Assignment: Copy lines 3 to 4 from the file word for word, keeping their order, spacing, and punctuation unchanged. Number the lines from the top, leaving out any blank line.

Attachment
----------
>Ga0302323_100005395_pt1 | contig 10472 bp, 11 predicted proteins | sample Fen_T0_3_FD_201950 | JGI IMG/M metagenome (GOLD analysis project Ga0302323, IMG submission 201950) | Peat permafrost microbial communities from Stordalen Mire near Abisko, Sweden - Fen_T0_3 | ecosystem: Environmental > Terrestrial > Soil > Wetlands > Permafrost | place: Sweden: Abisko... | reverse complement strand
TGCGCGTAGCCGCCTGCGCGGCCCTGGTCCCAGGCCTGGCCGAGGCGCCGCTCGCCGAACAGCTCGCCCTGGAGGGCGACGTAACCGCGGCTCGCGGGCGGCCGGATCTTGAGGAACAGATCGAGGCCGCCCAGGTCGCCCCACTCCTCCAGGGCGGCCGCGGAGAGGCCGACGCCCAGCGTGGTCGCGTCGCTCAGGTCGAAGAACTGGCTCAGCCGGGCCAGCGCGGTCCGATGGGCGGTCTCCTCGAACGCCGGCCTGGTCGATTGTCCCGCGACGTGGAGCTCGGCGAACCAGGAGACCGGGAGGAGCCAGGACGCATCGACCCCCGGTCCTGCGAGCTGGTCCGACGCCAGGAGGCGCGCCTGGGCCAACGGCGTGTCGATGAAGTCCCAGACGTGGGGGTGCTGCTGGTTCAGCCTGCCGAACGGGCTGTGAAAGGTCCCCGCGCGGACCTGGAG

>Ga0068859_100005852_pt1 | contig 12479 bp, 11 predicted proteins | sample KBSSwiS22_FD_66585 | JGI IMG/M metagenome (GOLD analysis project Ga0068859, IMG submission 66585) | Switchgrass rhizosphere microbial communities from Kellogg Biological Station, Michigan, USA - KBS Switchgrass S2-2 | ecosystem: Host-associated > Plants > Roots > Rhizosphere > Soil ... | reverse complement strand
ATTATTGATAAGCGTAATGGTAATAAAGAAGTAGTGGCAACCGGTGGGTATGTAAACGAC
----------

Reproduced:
>Ga0068859_100005852_pt1 | contig 12479 bp, 11 predicted proteins | sample KBSSwiS22_FD_66585 | JGI IMG/M metagenome (GOLD analysis project Ga0068859, IMG submission 66585) | Switchgrass rhizosphere microbial communities from Kellogg Biological Station, Michigan, USA - KBS Switchgrass S2-2 | ecosystem: Host-associated > Plants > Roots > Rhizosphere > Soil ... | reverse complement strand
ATTATTGATAAGCGTAATGGTAATAAAGAAGTAGTGGCAACCGGTGGGTATGTAAACGAC